DanielleTK Asked :

I have been experiencing a stinging pain whenever my bladder is full past week and my doctor suspected a UTI and prescribed antibiotics. I have completed the course but the sting has not settled down as yet. It gets much worse while passing urine and continues afterwards but slowly settles down. There is a slight discomfort around the middle of my waist but its not pain. The stinging increases in intensity if my bladder is full and if I hold it in.

I have not ever messed myself or anything and there is no discharge. I cannot say if I am urinating more than normal because the stinging sensation has been bothering me so I started drinking more water with baking soda as a home remedy. I have had previous UTIs but they never felt like this and quickly settled with antibiotics. So I am wondering if it is due to another cause or some other type of infection. I am a 34 year old female and have no other health problems and not using any medication.


This question was posted under the What is Dysuria? Causes of Painful Urination, Pain when Urinating article.

Any response by the Health Hype team does not constitute a medical consultation and the advice should be viewed purely as a guide. Always consult with your doctor before making any changes to your current treatment program. The information provided in this article is not an authoritative resource on the subject matter and solely intends to guide the reader based on the questions asked and information provided.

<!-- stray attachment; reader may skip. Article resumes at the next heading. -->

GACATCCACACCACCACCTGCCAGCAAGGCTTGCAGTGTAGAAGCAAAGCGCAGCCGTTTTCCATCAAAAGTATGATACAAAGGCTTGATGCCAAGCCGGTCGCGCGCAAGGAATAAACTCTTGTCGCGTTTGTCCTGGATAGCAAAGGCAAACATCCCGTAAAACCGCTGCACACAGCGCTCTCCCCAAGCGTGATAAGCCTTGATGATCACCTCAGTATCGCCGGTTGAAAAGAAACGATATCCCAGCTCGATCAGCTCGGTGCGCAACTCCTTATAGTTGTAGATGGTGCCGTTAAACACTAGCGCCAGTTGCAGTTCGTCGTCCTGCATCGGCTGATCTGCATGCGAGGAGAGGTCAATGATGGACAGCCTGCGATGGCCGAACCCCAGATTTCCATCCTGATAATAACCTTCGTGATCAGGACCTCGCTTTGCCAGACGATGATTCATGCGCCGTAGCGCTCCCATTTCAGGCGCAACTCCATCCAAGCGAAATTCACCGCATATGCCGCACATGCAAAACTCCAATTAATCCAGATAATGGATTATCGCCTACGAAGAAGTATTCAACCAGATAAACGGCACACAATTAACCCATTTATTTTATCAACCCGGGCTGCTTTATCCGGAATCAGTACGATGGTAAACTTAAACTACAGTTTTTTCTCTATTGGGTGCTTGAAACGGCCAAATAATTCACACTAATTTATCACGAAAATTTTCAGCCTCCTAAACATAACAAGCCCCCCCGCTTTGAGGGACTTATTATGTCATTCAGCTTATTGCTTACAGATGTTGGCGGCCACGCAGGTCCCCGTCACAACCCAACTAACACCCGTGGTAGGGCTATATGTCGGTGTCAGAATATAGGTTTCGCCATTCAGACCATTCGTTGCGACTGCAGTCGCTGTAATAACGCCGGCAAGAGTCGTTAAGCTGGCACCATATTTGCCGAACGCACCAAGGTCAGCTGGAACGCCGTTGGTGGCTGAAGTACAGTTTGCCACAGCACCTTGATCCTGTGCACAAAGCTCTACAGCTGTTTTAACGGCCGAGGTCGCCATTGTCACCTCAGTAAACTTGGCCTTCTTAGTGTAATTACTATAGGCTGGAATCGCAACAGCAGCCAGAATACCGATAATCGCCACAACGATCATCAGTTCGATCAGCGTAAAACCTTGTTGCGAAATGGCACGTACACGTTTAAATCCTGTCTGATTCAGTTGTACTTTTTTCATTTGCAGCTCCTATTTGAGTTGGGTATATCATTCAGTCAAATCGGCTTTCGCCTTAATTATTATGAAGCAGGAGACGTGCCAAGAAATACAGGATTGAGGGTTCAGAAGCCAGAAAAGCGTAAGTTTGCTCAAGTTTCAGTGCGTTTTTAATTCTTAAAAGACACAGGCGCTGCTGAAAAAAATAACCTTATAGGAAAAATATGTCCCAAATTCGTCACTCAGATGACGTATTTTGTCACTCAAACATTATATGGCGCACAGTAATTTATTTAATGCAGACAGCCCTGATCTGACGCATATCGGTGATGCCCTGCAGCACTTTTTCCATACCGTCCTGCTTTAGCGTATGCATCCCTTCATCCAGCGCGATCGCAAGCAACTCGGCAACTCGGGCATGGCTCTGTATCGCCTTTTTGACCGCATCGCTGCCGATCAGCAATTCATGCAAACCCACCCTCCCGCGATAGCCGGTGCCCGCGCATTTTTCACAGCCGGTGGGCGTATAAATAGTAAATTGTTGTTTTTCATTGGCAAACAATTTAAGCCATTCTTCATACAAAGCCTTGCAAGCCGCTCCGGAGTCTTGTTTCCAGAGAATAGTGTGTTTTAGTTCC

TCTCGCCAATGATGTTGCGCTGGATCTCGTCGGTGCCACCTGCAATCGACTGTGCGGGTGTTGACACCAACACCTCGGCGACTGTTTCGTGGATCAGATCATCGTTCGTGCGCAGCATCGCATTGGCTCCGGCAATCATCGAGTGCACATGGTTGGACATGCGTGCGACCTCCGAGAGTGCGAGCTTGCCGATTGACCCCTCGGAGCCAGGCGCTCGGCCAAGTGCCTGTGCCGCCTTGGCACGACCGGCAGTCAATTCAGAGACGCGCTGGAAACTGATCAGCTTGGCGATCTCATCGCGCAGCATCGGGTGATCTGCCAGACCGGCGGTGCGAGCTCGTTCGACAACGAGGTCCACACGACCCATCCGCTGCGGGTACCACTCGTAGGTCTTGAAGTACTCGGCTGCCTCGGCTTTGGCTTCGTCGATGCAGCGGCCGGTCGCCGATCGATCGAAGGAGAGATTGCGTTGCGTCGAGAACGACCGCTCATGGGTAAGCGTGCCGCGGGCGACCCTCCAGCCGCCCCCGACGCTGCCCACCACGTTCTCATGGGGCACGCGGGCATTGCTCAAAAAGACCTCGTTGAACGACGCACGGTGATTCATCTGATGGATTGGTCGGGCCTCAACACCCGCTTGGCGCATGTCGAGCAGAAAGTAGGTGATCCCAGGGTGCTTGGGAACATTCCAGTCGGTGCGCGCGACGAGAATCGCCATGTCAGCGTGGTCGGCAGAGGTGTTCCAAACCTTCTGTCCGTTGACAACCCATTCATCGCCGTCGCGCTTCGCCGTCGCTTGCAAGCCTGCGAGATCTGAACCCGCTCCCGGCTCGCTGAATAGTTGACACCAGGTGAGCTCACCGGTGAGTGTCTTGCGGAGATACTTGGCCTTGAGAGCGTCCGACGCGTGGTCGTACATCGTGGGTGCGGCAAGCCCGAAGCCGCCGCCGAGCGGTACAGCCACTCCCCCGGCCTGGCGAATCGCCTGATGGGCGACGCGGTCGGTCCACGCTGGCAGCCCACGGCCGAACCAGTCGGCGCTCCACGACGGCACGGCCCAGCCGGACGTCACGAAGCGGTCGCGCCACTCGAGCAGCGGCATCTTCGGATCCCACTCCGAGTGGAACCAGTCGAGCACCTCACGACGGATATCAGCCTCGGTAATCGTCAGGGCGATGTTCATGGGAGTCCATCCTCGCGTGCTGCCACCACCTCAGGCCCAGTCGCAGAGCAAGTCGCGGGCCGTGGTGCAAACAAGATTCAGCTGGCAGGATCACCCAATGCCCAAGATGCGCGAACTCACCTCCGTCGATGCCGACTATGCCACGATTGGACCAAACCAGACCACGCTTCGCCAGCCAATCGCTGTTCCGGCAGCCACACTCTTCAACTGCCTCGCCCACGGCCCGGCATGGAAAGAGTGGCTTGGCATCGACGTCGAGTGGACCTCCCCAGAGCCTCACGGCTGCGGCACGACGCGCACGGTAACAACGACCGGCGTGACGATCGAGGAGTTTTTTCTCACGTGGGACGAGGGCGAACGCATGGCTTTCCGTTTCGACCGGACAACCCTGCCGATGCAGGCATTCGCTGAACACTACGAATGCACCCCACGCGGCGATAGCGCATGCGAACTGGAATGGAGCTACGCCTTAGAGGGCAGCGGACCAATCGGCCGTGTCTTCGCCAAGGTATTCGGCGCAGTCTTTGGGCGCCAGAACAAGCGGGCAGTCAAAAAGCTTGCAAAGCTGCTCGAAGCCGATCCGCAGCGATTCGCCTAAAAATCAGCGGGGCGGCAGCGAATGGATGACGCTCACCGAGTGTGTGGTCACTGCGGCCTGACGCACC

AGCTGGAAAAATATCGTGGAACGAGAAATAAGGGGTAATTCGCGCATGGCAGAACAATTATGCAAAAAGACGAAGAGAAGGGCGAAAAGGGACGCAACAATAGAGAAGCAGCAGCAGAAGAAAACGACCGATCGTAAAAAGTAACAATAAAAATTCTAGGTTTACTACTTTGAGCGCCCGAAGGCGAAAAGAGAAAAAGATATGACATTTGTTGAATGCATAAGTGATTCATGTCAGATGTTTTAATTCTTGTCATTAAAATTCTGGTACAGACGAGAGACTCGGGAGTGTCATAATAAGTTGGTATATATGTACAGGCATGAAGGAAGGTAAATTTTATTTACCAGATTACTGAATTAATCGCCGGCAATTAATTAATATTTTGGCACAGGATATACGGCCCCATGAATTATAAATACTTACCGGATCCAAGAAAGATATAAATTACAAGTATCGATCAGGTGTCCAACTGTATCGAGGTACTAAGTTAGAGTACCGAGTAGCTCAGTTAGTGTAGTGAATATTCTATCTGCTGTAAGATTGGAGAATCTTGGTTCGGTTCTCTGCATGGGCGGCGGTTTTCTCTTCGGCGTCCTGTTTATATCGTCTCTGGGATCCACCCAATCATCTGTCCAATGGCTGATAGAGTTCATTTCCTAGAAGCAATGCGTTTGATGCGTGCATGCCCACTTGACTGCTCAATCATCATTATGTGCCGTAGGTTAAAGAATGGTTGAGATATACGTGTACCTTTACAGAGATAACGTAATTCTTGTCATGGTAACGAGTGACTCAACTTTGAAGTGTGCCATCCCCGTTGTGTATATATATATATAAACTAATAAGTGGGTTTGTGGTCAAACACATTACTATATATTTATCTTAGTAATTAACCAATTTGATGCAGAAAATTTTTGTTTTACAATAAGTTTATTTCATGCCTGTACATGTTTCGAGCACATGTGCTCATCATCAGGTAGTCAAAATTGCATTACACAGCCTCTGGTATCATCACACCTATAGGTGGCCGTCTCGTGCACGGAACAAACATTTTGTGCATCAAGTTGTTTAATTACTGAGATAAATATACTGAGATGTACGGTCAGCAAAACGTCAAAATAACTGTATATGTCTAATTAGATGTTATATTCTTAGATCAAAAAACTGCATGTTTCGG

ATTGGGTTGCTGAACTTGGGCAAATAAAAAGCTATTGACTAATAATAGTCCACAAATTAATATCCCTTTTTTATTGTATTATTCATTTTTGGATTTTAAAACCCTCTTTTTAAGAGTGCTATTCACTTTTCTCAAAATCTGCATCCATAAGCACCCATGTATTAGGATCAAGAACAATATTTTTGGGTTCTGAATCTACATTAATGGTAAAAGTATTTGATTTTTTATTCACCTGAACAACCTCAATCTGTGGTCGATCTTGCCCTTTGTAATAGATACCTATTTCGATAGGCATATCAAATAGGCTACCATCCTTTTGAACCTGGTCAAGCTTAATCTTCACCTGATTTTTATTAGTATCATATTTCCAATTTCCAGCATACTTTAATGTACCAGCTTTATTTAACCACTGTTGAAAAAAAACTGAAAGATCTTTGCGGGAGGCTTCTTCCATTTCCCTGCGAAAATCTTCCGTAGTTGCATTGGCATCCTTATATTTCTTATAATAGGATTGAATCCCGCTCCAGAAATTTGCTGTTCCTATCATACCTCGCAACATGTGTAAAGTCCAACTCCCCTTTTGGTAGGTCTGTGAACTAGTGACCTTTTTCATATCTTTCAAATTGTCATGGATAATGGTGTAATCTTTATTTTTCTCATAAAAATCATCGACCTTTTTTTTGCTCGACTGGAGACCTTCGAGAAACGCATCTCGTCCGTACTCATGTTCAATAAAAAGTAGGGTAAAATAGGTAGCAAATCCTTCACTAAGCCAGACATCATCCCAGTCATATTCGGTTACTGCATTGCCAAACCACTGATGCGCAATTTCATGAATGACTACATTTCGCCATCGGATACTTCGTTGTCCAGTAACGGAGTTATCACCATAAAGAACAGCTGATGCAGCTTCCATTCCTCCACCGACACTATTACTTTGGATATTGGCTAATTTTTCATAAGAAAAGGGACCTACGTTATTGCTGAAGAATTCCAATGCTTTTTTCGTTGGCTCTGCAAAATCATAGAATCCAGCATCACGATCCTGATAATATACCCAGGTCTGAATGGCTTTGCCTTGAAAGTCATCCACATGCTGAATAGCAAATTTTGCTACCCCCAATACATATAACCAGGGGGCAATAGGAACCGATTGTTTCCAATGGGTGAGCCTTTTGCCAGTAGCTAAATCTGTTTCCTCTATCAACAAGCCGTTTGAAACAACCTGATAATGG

Dr.Chris Answered :

This stinging sensation which sets in once your bladder is full indicates a bladder related condition like cystitis. While an infection, particularly bacterial infection, is the most common cause, there are also other causes of cystitis. It may be due to interstitial cystitis which is not due to an infection and can persist for long periods of time with acute exacerbations that can cause quite intense symptoms.

The other possibility is that the infection is not due to bacteria which is why you did not respond to antibiotics. At this point in time, bacterial cystitis should also present with other symptoms including frequent urination, urging and so on. You should discuss this with your doctor and allow him/her to run further investigations. A urinalysis will be able to identify the presence of any microorganisms in the urine which could be causing an infection. Other compounds like blood, protein and urinary casts in the urine may also shed light on a possible cause.

Always speak to your doctor about using alkalizing agents like baking soda while on antibiotics. If you have a history of STD’s or a current sexually transmitted infection, you should also discuss this with your doctor as well. The presence of a fever, dizziness, nausea, abdominal pain or flank pain may indicate a progressing infection and needs immediate medical attention.


Article reviewed by Dr. Greg. Last updated on June 29, 2010